Finding your game at 23

Whether it’s a sports fan, a GM or a card collector, everybody loves the guy who busts out of the gate in a hurry – the can’t miss prospect who doesn’t.  Clearly, they’re awesome.  In a cap-constrained league, those kids who can outperform their contracts are keys to team success.  In cards, nothing drives the hobby like the latest and greatest rookie.

The thing is that sometimes it takes a skill guy a few years to really find his game.  You need to have some patience with young players because even if there are bumps and bruises and setbacks along the way, when they do flourish, it’s worth the wait.  Sometimes it takes a guy until he’s 23 to put it all together at the highest levels (or if you’re Tim Thomas, a lot longer than that.)

So today I don’t want to celebrate a Ryan Nugent-Hopkins or a Tyler Seguin or anyone like that.  I want to talk about a guy who was a top-ranked junior, a guy picked to maybe go first overall (though it was a pretty deep year and there were a number of high-end picks).  He wasn’t an intimidating physical force – the two attributes that really stood out about him as a junior were blinding speed – he was a fantastic skater and an electrifying puck rusher – and a wicked shot that he could get off in full flight.  These were the markings of a high-end sniper.

It doesn’t come easy, though.  His first seasons were OK at best, maybe even good, but for a guy rated like this, for a guy with this level of expectation, it’s not enough.  It certainly doesn’t help that he’s playing under the microscope of a hockey-mad market – a place with multiple daily newspapers, radio stations and TV outlets that will happily abandon the local major-league baseball team or CFL team in order to report on the most meaningless hockey tidbit. 

On top of that, he’s stuck in the untenable position of being asked to replace a legend – the recently-departed team captain, a guy who holds the all-time team scoring mark; a guy who was the face of the franchise, a big, skilled centre with soft hands and the ability to handle everything the media threw at him with grace and class; a guy who put up 500-plus goals over a 18-year career (well, seventeen full seasons and one half-season, anyway); a guy who had been captain for a decade.  It’s an untenable position and the pressures that puts on a young player are all but unbearable.

So he goes out and he plays.  Drafted as a centre, he finds that in the NHL he’s going to be a right winger.  There are moments when he looks like the player everyone thinks he was supposed to be, but there are also periods when the goals don’t come, the passes don’t find the mark.  He’s not even a first-liner, really.  The other lines tend to carry the team (though this might not be that bad of a thing for the time being).

He gets a label – it’s not a nice one.  He’s not a star – a good player, maybe, but that’s it.  Some might even call him a bust, given the expectations put on him.  The GM of the team had to engineer multiple trades to get him in the first place.  Was it even the right move?  Should they maybe have targeted another player?  Others from his draft year have settled in much better.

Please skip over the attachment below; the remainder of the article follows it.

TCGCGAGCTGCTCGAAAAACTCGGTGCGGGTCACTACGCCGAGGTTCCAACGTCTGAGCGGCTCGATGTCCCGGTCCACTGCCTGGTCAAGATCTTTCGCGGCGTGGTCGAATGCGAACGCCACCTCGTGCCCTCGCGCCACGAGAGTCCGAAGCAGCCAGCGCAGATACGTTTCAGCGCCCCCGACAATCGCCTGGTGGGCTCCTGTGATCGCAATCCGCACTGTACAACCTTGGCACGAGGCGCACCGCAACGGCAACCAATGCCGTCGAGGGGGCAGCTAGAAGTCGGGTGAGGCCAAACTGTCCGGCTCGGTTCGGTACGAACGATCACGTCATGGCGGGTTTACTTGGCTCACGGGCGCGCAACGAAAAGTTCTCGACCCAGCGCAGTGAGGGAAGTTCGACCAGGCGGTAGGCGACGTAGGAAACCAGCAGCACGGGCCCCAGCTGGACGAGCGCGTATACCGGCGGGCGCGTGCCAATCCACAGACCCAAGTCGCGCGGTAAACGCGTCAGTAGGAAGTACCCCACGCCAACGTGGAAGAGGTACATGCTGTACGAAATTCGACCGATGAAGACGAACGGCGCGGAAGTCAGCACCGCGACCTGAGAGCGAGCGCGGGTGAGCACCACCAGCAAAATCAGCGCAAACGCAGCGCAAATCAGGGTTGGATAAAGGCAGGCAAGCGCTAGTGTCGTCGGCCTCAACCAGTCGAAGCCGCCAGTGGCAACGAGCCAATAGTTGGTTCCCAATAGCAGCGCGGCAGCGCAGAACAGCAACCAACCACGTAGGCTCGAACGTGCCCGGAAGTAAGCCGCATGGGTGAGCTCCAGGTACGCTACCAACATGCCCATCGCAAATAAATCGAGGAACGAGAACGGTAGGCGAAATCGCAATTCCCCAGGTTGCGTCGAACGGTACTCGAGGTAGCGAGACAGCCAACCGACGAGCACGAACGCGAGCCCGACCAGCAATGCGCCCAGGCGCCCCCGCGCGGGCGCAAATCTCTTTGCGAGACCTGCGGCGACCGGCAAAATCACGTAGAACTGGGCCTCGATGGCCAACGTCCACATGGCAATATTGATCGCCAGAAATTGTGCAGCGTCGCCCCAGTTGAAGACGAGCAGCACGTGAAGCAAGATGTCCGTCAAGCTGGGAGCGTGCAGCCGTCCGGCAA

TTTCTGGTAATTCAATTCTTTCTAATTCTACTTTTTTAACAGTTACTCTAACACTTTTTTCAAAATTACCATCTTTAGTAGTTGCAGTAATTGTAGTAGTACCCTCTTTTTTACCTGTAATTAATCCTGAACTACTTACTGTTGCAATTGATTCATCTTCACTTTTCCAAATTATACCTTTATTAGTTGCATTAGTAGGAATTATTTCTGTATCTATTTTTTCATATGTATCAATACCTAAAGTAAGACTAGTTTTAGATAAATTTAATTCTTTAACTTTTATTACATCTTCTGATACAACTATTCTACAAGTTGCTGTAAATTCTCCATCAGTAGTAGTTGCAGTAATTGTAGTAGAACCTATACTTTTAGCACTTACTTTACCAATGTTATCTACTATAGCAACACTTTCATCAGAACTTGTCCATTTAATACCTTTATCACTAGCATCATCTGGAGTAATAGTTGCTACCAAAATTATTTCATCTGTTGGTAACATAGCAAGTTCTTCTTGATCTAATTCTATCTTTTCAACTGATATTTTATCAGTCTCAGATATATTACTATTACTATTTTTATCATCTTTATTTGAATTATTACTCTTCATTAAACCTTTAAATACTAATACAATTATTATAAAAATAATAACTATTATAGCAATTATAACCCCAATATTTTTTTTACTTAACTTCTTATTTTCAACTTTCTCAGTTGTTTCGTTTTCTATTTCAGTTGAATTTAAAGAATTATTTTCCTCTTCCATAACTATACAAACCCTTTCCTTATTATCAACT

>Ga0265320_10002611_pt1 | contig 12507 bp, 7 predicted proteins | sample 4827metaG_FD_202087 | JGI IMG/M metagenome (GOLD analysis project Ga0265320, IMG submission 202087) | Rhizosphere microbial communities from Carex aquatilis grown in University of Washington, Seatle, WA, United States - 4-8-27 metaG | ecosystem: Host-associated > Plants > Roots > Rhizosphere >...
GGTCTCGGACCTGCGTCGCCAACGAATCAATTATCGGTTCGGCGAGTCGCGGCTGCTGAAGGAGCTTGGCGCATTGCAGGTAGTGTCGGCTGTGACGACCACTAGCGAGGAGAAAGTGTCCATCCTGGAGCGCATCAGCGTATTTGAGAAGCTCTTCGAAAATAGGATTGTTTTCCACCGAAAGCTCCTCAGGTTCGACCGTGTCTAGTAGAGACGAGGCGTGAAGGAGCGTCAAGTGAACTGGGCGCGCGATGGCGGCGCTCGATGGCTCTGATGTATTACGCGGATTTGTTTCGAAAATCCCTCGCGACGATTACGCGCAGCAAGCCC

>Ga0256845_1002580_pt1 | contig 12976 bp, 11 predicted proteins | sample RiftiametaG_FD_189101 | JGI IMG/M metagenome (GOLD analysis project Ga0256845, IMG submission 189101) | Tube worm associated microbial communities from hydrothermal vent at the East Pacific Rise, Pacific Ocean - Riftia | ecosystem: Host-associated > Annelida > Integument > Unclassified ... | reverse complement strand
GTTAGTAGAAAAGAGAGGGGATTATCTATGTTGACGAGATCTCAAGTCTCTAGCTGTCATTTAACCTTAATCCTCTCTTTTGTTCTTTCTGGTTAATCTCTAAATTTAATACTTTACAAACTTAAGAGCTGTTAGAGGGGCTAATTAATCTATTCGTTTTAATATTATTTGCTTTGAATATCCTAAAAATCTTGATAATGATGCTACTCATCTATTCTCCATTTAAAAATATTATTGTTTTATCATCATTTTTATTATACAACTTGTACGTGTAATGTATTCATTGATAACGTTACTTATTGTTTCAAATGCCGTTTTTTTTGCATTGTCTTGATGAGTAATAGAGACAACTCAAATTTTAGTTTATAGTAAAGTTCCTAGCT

Then out of nowhere, it clicks.  I don’t know whether it was linemates, confidence, maturity or just happenstance, but he just takes off.  Suddenly the underachiever is one of the league’s top point-getters and most feared goal scorers.  His shooting percentage, which normally hovered in the low teens, suddenly spikes up near 20%.  This leads some, of course, to question whether he’s just getting lucky, but confidence leads to better decision making and this was evident as well.  Even when he didn’t score a goal, he looked dangerous and made things happen for his linemates with his speed and creativity. 

From that moment on, nobody ever questioned Guy Lafleur again, and today everyone forgets how tough his start was.

complete with typo

Wait – did anyone think I meant Kessel?  Oh please.  Kessel is twenty-four, people.  That should have been obvious.

Although, now that you mention it, this hot streak started last year.


I woner if there are any other parallels between them other than age.  I need to look it up.  😉

Guy WILL BE a superstar. Pressure much?

This entry was posted in Leafs, OPC, Vintage Hockey and tagged , , . Bookmark the permalink.

3 Responses to Finding your game at 23

  1. Great post. Really like how you carried the story out. Definite food for thoguht for collectors.

    • for some reason, I can never leave comments on this blog. The only way I’ve just figured out is to wait for someone to comment and then reply to their comment.
      I love wordpress.

      anyways. Great post. But please do not ever compare Kessel and le demon blonde ever again. 😉

      as for your comment regarding my 71 opc baseball set, I’m about halfway I think? Seems like more, but I bet when i start counting hi numbers………….

      • 1967ers says:

        You know, I was waiting for hordes of morally offended Habs fans, but they never came. 🙂

        I’ve got probably 150 dupes or so of that set. VGEX through EXMT. If you have a list, I can maybe fill some of it.

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